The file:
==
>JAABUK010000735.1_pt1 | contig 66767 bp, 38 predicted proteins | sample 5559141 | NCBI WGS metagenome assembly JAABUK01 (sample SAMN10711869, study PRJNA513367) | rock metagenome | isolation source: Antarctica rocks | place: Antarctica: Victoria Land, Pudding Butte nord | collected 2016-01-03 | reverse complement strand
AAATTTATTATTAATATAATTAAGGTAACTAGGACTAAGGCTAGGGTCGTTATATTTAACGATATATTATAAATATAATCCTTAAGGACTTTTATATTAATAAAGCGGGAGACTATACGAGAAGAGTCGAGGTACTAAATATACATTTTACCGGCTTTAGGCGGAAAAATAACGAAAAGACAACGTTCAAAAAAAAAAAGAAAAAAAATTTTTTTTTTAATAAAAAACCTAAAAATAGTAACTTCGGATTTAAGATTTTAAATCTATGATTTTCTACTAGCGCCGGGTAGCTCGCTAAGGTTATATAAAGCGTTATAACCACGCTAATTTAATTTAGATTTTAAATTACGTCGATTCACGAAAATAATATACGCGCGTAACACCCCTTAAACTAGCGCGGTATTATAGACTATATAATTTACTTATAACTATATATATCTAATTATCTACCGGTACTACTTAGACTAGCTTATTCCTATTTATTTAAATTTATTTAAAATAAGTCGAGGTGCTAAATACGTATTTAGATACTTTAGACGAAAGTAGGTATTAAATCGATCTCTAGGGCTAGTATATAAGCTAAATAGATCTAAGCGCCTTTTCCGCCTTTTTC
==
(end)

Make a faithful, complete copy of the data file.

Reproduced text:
>JAABUK010000735.1_pt1 | contig 66767 bp, 38 predicted proteins | sample 5559141 | NCBI WGS metagenome assembly JAABUK01 (sample SAMN10711869, study PRJNA513367) | rock metagenome | isolation source: Antarctica rocks | place: Antarctica: Victoria Land, Pudding Butte nord | collected 2016-01-03 | reverse complement strand
AAATTTATTATTAATATAATTAAGGTAACTAGGACTAAGGCTAGGGTCGTTATATTTAACGATATATTATAAATATAATCCTTAAGGACTTTTATATTAATAAAGCGGGAGACTATACGAGAAGAGTCGAGGTACTAAATATACATTTTACCGGCTTTAGGCGGAAAAATAACGAAAAGACAACGTTCAAAAAAAAAAAGAAAAAAAATTTTTTTTTTAATAAAAAACCTAAAAATAGTAACTTCGGATTTAAGATTTTAAATCTATGATTTTCTACTAGCGCCGGGTAGCTCGCTAAGGTTATATAAAGCGTTATAACCACGCTAATTTAATTTAGATTTTAAATTACGTCGATTCACGAAAATAATATACGCGCGTAACACCCCTTAAACTAGCGCGGTATTATAGACTATATAATTTACTTATAACTATATATATCTAATTATCTACCGGTACTACTTAGACTAGCTTATTCCTATTTATTTAAATTTATTTAAAATAAGTCGAGGTGCTAAATACGTATTTAGATACTTTAGACGAAAGTAGGTATTAAATCGATCTCTAGGGCTAGTATATAAGCTAAATAGATCTAAGCGCCTTTTCCGCCTTTTTC